In the first post in this series (about rising college tuition) we talked about the Bennett Hypothesis – the possibility that federally subsidized loans increase tuition prices. Next, we talked about two alternative theories explaining the persistent increase in college tuition: namely, decreased state funding, and increased competition among schools.
In this post, we discuss Baumol’s cost disease and Bowen’s rule. These aren’t quite “alternatives” to the other theories, but rather complements, as they help us better understand the effects of decreased funding and increased competition.
Baumol’s Cost Disease
Baumol’s cost disease has to do with the lack of productivity growth in service industries. These industries have had difficulty replacing human labor with capital labor. For example, a teacher can only teach a handful of students, and that has not changed much in the past hundred years (MOOCs aside).
Baumol provides two reasons why productivity growth is not rapidly rising in these industries. First, these jobs cannot be standardized. While we have standards for what teachers must learn and what licensing they must receive, there is no such thing as a standard student. Teachers must adapt to their student’s way of learning; one student may excel with little help while another needs tutoring. Even a standardized curriculum like the Common Core will not standardize the teaching profession. Second, quality is, or is believed to be, correlated with human involvement. This is very apparent in education. A teacher who turns on a PowerPoint and leaves the room won’t win any teaching awards, but a teacher who personalizes their teaching and makes it directly applicable to their students’ lives will be highly regarded.
Baumol’s reasoning is not exclusive to teaching. This cost disease can be found in all areas where humans provide the crucial components needed to produce the good or service: health care, performing arts, automotive repair, and others like these.
Bowen’s rule, alternatively known as the “revenue theory of cost,” applies four rules to higher education (and non-profits in general), that explain increasing costs. These four rules are:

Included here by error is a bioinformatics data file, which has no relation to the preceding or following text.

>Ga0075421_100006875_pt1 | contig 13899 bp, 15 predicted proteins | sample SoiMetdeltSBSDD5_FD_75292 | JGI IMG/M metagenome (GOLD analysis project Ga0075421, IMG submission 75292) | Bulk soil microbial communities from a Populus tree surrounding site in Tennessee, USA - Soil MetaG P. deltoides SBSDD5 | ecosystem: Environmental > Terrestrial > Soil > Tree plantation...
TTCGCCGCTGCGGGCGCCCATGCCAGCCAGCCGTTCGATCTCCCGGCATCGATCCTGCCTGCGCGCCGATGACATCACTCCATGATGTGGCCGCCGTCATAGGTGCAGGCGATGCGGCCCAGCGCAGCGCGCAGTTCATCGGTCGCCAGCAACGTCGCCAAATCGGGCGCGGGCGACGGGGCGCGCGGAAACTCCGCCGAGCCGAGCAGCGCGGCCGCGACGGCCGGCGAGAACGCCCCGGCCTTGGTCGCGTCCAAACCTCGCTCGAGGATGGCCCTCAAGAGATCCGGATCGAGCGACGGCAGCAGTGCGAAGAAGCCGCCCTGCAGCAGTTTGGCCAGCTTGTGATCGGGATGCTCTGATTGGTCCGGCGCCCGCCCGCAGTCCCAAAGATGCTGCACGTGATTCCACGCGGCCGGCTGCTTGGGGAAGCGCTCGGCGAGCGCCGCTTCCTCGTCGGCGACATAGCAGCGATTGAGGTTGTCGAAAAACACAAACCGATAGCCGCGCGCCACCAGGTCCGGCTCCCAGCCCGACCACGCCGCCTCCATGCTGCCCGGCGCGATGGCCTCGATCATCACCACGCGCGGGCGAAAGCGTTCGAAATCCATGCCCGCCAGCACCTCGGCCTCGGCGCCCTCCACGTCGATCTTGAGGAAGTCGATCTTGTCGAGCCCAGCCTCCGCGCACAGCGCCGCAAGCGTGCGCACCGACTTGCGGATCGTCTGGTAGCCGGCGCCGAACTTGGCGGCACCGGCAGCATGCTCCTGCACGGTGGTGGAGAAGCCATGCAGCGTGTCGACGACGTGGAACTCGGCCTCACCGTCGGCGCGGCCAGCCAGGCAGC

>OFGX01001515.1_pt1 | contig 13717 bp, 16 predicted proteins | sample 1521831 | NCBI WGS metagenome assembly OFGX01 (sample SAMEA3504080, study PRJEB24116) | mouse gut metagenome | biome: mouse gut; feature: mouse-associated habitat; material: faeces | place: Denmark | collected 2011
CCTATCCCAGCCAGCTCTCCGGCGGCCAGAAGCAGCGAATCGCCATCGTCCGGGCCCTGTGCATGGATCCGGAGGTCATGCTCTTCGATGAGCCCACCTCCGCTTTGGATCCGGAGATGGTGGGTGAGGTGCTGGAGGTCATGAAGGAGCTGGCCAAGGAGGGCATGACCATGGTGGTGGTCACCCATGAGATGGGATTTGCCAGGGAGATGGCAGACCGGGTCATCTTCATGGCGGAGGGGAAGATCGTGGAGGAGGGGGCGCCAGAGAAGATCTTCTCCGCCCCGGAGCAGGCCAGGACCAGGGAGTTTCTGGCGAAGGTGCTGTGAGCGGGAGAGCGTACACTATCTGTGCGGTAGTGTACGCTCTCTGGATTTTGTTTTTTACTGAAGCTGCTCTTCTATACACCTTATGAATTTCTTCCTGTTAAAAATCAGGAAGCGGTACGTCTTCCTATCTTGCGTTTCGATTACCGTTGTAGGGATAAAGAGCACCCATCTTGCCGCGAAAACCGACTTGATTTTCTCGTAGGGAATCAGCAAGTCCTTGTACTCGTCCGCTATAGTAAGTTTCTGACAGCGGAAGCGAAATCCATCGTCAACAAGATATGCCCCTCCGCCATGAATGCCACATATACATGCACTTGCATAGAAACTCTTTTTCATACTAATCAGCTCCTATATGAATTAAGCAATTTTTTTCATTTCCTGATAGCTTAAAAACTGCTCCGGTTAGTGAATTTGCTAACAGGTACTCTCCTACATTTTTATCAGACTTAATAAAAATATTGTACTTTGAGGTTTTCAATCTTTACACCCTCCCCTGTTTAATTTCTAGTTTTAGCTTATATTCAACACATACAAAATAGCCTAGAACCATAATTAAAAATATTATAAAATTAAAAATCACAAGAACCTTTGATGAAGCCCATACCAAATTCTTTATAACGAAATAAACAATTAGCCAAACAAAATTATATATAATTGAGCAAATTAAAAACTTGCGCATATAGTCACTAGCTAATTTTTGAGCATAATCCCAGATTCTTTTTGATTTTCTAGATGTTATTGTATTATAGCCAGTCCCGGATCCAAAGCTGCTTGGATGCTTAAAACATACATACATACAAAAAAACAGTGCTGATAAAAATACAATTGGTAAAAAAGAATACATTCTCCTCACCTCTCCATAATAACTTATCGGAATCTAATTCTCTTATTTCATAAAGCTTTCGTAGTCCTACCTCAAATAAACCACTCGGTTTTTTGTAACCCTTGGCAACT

The cumulative effect of these four rules is increasing expenditure. Bowen’s rule fits perfectly with the alternative theories of decreased state funding and increased competition. As states decrease their funding, schools strive to continue raising money to support their goals, thereby increasing tuition to make up for (or surpass) the difference. As more schools enter the education landscape, each institution must strive even harder to obtain prestige and influence. To do so, they must raise money, and one of the simplest ways to do this is increase tuition – which, in turn, raises perceived prestige
Evidence for Baumol and Bowen
The Washington Post’s Dylan Matthews has great articles about both Baumol’s cost disease and Bowen’s rule, and their effect on higher education costs. In one article, Matthews quotes Robert Archibald, an economist at the College of William & Mary, explaining that since colleges must compete for professors – not only from other colleges, but also industries where they could be highly paid – the wages for professors must increase. This holds true even while productivity is relatively stagnant. Matthews, on the other hand, explain how this expanded wages hasn't happened in the recent decades so it cannot explain tuition increases.
However, the author does argue for Bowen’s rule. He states, similar to the theory of increasing competition, given the fact that school quality is often hard to determine, schools often signal quality with a high sticker price and large expenditures. This means schools can increase their prestige by raising tuition and increasing expenditures – exactly what Bowen’s rule implies.
Do we see these results empirically? In recent research, Martin and Hill (2014) show that both Baumol’s cost disease and Bowen’s rule are in effect, though they do note some limitation of measurement. The effect from Baumol’s cost disease caused a 23 to 32 percent change in total cost, while the effect from Bowen’s rule caused a 29 to 64 percent change in total cost (depending on school type and monetary constraints). Overall, they estimate that the combined effects account for 74 percent of public university change in total cost and 63 percent of private university change in total cost from 1987 to 2011.